Comics That Challenged Me in 2015: Part 1
Last year I decided not to write a 2014 “Best Of” list. I
think that decision was a good one for me. I generally dislike the idea that
any one book can be the consensus pick of any given year when there is so much
art being made. I haven’t read the majority of my purchases from Genghis Con in
late 2015, and there is still a chunk of work from SPX 2015 I haven’t dug into
yet. I didn’t read some of the books I wanted to read this year. I can’t
imagine being able to confidently say “These books are the best books published
in 2015,” especially in a medium as wide and deep as comics. And as I pointed
out last year, “best” implies a finality even if the writer is only discussing
the books they read, not the entire field.
So again in 2015, I’m writing about books that challenged me
as a reader in 2015. Unlike a traditional end of the year list, the only qualifier
to get on this list was that I had to read the book in 2015. Most of the work
on this list was published in 2015.
Since this is a list of comics that challenged me as a
reader, it’s intensely personal. But I suspect that you can’t make a best of
list without it adhering to your own tastes, so I’m exchanging one thing for
Sidenote: I did, under a slight amount of duress, make a top
5 list for the latest episode of Sequential Statement, which will be out on
Friday, but those books were stories that stuck with me, or stories that I kept
coming back to throughout the year. I broke my own rules for the sake of what I
think is a fun conversation with my podcast co-host Nick, and hopefully you’ll
enjoy it. Some of the books on the show will be on this list.
& Clean by Tor Brandt (self-published) tumblr: @pain-pie
Brandt, a cartoonist who lives in Denmark, sent me a copy of this zine earlier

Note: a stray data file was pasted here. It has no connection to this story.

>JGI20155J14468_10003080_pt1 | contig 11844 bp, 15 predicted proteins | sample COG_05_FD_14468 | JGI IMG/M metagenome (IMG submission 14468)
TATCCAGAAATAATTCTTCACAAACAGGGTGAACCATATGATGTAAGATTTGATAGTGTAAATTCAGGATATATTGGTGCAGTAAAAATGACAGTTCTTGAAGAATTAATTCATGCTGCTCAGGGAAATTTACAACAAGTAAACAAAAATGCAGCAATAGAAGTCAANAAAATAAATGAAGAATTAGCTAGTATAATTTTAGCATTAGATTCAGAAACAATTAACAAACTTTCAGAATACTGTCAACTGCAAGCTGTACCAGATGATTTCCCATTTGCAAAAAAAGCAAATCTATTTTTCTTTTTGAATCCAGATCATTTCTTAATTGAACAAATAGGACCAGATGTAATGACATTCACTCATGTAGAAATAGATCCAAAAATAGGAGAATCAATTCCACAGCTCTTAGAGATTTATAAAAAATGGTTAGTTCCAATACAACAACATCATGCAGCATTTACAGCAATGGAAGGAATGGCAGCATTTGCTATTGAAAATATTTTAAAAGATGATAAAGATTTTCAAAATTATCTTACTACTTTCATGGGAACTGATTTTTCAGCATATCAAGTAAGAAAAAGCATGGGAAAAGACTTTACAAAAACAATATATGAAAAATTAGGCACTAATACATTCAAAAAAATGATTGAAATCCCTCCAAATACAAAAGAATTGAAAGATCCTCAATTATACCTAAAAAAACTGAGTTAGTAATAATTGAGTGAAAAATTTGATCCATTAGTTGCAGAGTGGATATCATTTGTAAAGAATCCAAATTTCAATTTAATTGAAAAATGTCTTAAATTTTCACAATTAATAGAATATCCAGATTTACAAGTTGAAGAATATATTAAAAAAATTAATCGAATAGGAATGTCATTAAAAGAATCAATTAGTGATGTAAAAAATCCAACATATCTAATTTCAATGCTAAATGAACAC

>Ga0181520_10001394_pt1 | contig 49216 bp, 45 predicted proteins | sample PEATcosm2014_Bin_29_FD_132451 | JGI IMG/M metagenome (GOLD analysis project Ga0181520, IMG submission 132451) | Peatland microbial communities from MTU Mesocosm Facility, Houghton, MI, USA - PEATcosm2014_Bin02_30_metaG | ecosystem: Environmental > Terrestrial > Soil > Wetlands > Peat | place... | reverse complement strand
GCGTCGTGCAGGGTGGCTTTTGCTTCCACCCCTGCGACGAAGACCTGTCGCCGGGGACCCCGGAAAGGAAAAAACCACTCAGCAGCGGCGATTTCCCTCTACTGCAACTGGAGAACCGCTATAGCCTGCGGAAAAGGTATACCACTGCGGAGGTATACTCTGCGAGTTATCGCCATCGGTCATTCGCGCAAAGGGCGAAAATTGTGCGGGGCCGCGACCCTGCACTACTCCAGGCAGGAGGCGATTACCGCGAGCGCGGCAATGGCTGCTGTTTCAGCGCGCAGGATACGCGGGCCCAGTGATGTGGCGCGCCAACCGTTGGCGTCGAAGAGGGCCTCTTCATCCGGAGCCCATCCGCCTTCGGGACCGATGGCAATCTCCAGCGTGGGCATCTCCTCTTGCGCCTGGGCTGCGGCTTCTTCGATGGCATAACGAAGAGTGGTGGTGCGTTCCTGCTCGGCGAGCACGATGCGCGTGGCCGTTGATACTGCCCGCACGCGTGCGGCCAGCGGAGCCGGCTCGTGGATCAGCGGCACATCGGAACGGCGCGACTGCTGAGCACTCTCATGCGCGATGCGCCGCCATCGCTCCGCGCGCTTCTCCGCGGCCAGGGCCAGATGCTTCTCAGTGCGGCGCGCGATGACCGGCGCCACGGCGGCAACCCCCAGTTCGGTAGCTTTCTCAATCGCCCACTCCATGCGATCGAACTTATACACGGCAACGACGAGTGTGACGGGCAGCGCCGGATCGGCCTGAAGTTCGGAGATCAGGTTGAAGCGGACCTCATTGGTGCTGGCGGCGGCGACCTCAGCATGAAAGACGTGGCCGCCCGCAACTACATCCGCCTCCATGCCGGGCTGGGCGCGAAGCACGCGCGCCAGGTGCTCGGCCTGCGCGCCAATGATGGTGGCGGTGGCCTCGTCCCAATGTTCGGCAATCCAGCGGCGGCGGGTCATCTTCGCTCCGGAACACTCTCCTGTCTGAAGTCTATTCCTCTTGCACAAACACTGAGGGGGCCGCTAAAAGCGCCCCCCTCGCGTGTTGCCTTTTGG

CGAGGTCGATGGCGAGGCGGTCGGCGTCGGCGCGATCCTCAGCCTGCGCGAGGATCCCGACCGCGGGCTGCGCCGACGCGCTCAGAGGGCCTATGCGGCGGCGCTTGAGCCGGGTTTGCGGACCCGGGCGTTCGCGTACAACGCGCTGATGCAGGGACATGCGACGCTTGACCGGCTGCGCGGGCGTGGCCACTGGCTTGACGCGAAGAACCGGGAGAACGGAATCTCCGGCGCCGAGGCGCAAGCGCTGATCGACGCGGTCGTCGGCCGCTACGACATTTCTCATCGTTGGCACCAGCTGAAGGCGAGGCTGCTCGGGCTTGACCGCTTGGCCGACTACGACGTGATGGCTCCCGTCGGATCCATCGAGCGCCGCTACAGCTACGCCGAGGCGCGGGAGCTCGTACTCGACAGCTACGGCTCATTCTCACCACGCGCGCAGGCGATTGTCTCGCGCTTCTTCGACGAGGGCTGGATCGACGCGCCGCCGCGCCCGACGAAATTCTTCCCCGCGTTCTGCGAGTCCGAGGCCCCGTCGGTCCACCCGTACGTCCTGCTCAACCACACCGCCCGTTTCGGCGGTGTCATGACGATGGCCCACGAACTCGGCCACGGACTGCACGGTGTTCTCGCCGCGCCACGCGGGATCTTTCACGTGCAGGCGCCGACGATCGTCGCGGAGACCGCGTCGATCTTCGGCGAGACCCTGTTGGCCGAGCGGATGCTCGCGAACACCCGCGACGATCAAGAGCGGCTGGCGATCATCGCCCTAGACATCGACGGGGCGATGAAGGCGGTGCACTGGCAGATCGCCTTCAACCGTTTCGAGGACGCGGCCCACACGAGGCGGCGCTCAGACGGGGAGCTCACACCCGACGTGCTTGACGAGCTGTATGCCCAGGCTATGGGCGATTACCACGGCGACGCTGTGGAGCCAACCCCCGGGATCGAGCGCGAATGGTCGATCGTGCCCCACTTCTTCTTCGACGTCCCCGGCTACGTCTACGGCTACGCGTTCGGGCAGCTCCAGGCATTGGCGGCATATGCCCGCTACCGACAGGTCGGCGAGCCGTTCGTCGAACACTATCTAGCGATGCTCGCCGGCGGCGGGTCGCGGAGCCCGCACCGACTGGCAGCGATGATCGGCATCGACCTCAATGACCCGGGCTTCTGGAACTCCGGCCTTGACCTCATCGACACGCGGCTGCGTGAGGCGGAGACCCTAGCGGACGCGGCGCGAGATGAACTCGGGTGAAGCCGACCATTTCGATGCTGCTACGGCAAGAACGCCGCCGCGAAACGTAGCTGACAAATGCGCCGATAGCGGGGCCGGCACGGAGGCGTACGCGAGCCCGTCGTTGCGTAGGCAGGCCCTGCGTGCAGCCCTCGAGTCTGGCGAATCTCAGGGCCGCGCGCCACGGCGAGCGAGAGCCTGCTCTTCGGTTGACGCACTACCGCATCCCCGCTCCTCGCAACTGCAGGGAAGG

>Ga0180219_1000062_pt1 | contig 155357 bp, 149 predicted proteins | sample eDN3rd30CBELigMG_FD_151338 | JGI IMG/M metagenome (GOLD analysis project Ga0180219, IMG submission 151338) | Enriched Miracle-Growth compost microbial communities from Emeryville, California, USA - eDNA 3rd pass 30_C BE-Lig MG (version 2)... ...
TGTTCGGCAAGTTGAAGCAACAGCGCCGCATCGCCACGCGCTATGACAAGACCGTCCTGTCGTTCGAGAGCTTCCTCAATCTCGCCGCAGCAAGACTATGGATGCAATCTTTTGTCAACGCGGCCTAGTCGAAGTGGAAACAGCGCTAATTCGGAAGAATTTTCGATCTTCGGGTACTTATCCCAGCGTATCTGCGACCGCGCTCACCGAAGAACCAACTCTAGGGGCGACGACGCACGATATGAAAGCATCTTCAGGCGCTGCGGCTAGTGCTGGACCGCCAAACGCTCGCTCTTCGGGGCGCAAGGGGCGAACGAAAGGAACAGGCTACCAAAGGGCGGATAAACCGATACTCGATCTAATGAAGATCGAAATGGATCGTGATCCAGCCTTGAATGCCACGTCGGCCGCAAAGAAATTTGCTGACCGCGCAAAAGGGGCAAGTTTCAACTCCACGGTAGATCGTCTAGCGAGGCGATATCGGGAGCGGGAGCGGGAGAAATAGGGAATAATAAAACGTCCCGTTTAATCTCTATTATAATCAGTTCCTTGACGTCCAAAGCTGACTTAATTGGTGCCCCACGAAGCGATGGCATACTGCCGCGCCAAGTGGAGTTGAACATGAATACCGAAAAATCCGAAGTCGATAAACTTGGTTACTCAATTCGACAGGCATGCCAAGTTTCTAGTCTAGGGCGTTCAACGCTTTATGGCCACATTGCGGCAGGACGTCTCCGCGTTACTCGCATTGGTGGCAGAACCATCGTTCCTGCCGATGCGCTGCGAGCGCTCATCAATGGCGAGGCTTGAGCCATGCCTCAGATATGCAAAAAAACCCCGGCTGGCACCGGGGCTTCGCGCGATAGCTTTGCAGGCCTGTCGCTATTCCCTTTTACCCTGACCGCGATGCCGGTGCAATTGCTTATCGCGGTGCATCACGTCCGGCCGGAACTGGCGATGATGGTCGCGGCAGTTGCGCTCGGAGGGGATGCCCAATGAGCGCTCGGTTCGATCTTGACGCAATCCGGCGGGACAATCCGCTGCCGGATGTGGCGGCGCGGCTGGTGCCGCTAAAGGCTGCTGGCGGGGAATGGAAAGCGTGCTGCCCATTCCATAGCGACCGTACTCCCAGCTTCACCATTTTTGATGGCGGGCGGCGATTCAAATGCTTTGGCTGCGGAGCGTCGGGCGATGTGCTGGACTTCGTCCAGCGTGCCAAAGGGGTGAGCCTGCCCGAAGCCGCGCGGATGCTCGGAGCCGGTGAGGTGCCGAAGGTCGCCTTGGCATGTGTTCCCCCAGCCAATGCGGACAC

this year and I’ve been thinking about it, wondering how to talk about it,
wondering how to think about it. From an edition of 50, it’s a book about
neglect and personal hang-ups, and changing when it’s too late to change.
& Clean is an interesting zine, but this is one of the instances in 2015 where a review copy sent to me was a significant portion of the total books produced, which felt overwhelming, and still does. This book challenged my perspective on criticism. At some level, I was still
writing reviews for books that I knew had larger print runs, which I could “sell.”
Part of my personal challenge to myself this fall was to abandon that habit leftover from
the time when I wrote exclusively about manga, and start looking at comics more
wrote a full review of Alden’s low-fi pixel comic earlier this year, but I’m
surprised at how strong an impact this book had on me. As a comic with a
seemingly disjointed or nonlinear narrative and multiple layers of abstraction,
putting the pieces together required a lot of me as a reader.
The reward was worth the effort. I’ve enjoyed much of Sam Alden’s work over the last two years and I’m excited to see more soon, whatever form that takes.
#10: Sensitive Property by Michael DeForge (Youth in Decline) tumblr: @youthindecline
Property marks the end of the second full year of Youth in Decline’s monograph
series Frontier, all four issues of which were fantastic in 2015. DeForge’s contribution
at the end of the year felt like the most emotionally revealing of the
four. Sensitive Property’s personal
narrative of a formal radical turned real estate consultant is a truly
affecting book about gentrification and deception, deceiving yourself and deceiving the people you love. This book reminded me of
DeForge’s skill as a writer in another year of tremendous output from one of my favorite cartoonists.
by Vincent Stall (2d cloud) tumblr: @2dcloud
mini was one of the small projects 2d cloud published this year, but I was
wowed by Stall’s ability to tell a very complex story in a very short amount of
time. You can see my full review here.
Marra turned up the volume in this full-length graphic novel from Fantagraphics
this year. Terror Assaulter is a book full of ridiculous violence and
pornographic-looking sex, but satirizes the state of popular entertainment, consumption as a substitute for living,
and corrupt politics in the United States. I’m still trying to figure out
whether or not I liked Terror Assaulter. I “got” the satire, but I’m not sure
that I “enjoyed” it. This is a book I’m going to have to revisit, a great
reminder to myself that sometimes a book needs multiple readings, maybe deserves multiple readings, while you try to formulate your final opinion.
Five down, 25 to go. See you Wednesday.